A midday nap is 'associated with reduced blood pressure'
    If men are so obsessed by sex, why do they clam up when confronted with the grisly realities?

    If men are so obsessed by sex...

    ...why do they clam up when confronted with the grisly realities?
    The comedy titans of Avalon on their attempt to save BBC3

    Jon Thoday and Richard Allen-Turner

    The comedy titans of Avalon on their attempt to save BBC3
    The bathing machine is back... but with a difference

    Rolling in the deep

    The bathing machine is back but with a difference
    Part-privatised tests, new age limits, driverless cars: Tories plot motoring revolution

    Conservatives plot a motoring revolution

    Draft report reveals biggest reform to regulations since driving test introduced in 1935
    The Silk Roads that trace civilisation: Long before the West rose to power, Asian pathways were connecting peoples and places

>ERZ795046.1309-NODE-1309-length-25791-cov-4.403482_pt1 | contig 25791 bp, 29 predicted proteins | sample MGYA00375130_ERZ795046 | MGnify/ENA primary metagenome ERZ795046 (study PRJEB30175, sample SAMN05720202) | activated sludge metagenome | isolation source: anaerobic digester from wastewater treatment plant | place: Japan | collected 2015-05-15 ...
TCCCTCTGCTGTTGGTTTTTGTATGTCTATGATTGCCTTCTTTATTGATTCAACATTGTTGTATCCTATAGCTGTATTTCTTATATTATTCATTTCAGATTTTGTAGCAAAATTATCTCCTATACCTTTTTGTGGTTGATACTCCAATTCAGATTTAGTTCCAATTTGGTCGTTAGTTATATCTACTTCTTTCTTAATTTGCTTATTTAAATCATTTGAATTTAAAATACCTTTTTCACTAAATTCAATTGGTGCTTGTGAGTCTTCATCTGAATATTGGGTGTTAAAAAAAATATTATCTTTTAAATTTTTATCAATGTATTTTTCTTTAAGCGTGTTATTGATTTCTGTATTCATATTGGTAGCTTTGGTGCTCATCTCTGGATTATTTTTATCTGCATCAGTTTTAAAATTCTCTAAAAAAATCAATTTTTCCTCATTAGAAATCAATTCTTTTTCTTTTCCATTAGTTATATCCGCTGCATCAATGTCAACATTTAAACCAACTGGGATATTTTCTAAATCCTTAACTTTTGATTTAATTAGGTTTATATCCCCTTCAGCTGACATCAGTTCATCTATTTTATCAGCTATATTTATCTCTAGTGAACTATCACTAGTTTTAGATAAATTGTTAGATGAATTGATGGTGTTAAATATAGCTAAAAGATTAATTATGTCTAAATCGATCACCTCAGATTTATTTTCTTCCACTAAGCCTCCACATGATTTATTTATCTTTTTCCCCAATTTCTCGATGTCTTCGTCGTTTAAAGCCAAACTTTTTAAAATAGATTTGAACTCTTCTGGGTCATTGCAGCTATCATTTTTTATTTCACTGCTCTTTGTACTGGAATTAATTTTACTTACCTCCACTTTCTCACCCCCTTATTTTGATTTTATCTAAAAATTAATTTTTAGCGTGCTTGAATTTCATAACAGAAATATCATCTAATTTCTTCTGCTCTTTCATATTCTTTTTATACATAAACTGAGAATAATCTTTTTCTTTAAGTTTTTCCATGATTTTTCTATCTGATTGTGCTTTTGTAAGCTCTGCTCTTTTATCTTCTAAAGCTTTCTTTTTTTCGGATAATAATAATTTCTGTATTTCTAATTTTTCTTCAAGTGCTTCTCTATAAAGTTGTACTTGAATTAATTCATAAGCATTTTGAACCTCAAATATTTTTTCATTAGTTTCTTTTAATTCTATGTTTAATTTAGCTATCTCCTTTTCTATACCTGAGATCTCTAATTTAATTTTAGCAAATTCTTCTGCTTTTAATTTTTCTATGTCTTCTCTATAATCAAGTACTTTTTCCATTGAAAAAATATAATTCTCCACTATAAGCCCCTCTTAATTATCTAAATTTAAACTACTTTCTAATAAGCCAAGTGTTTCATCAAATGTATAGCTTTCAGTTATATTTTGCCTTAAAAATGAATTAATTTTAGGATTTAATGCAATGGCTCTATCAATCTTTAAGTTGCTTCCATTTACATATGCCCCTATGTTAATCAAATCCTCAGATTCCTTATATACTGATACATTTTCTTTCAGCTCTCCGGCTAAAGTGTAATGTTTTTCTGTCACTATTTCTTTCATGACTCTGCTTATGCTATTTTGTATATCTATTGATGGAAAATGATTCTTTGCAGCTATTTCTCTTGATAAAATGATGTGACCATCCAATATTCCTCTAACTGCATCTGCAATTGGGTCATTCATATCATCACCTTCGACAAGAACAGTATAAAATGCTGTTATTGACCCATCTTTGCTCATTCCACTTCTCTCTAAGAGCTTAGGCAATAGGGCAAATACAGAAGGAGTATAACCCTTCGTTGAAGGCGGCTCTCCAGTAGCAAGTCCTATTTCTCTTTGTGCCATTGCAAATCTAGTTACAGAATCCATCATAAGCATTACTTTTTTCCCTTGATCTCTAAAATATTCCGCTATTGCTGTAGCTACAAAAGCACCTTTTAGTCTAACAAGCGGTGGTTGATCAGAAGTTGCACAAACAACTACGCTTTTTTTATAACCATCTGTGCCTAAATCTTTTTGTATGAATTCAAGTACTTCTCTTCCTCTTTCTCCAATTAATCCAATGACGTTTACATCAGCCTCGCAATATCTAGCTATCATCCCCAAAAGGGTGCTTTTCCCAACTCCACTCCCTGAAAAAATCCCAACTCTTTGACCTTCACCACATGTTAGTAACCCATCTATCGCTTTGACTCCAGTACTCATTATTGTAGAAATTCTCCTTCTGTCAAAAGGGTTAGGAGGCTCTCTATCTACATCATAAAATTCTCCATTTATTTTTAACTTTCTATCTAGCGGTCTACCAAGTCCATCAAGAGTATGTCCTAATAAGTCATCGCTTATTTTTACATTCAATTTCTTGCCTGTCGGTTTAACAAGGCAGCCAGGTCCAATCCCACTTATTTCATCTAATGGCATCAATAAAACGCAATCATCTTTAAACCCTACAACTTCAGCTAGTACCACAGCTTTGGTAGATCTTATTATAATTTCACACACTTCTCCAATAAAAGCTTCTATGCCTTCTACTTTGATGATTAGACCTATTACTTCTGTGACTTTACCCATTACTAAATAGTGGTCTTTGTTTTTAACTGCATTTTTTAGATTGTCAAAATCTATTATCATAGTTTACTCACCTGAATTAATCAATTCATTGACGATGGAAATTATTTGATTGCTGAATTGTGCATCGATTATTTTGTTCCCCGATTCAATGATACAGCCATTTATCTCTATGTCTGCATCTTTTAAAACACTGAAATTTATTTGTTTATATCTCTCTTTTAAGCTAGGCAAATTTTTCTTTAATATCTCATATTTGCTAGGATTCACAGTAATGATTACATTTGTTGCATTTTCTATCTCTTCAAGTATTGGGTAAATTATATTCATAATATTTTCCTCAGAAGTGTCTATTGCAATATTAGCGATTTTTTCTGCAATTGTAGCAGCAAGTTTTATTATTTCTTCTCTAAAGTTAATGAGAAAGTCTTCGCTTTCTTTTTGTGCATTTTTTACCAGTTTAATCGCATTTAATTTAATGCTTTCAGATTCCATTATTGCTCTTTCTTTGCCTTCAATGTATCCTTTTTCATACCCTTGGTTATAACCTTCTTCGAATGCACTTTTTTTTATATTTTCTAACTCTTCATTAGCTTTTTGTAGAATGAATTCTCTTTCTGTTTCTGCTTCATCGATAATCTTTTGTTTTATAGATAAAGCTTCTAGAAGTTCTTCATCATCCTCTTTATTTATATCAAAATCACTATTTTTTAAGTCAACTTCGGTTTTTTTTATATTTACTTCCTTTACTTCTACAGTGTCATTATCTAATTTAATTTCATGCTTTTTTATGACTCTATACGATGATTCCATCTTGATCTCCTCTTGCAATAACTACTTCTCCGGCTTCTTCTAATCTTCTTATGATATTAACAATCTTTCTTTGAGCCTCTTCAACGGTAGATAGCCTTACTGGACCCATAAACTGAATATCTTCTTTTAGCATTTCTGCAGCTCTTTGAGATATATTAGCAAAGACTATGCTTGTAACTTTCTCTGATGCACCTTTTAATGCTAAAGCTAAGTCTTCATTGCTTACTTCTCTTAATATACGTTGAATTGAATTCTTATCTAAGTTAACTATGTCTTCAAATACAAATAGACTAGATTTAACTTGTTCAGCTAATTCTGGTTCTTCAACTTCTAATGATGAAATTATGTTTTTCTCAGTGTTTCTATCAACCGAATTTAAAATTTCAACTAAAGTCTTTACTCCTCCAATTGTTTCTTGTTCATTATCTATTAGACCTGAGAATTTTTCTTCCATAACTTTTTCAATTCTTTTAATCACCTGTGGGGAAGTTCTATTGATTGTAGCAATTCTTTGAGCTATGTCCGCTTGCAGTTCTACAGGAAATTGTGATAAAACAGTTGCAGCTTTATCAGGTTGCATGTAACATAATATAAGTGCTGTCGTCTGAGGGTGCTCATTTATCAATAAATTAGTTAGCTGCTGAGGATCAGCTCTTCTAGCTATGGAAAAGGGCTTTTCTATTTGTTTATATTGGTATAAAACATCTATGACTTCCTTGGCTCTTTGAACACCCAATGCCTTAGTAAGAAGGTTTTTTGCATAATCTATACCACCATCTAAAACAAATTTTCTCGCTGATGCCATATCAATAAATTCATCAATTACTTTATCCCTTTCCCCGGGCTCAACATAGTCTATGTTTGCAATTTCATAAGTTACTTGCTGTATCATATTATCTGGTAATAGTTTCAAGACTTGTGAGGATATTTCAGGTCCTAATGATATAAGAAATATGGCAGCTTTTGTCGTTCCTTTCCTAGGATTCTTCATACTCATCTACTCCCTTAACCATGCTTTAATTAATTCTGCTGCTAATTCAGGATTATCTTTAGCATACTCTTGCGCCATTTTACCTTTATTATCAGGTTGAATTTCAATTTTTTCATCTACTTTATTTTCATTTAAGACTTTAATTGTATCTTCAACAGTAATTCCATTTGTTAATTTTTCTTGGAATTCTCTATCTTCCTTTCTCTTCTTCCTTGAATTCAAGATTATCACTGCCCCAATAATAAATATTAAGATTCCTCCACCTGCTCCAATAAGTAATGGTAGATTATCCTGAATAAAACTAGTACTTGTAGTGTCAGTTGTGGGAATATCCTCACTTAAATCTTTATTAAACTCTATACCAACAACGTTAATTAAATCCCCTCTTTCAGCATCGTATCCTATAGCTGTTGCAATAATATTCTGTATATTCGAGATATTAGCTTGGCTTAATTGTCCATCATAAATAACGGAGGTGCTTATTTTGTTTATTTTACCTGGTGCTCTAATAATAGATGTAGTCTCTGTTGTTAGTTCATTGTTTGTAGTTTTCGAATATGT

The Silk Roads that trace civilisation

    Long before the West rose to power, Asian pathways were connecting peoples and places
    House of Lords: Outcry as donors, fixers and MPs caught up in expenses scandal are ennobled

    The honours that shame Britain

    Outcry as donors, fixers and MPs caught up in expenses scandal are ennobled
    When it comes to street harassment, we need to talk about race

    'When it comes to street harassment, we need to talk about race'

    Why are black men living the stereotypes and why are we letting them get away with it?
    International Tap Festival: Forget Fred Astaire and Ginger Rogers - this dancing is improvised, spontaneous and rhythmic

    International Tap Festival comes to the UK

    Forget Fred Astaire and Ginger Rogers - this dancing is improvised, spontaneous and rhythmic
    War with Isis: Is Turkey's buffer zone in Syria a matter of self-defence – or just anti-Kurd?

    Turkey's buffer zone in Syria: self-defence – or just anti-Kurd?

    Ankara accused of exacerbating racial division by allowing Turkmen minority to cross the border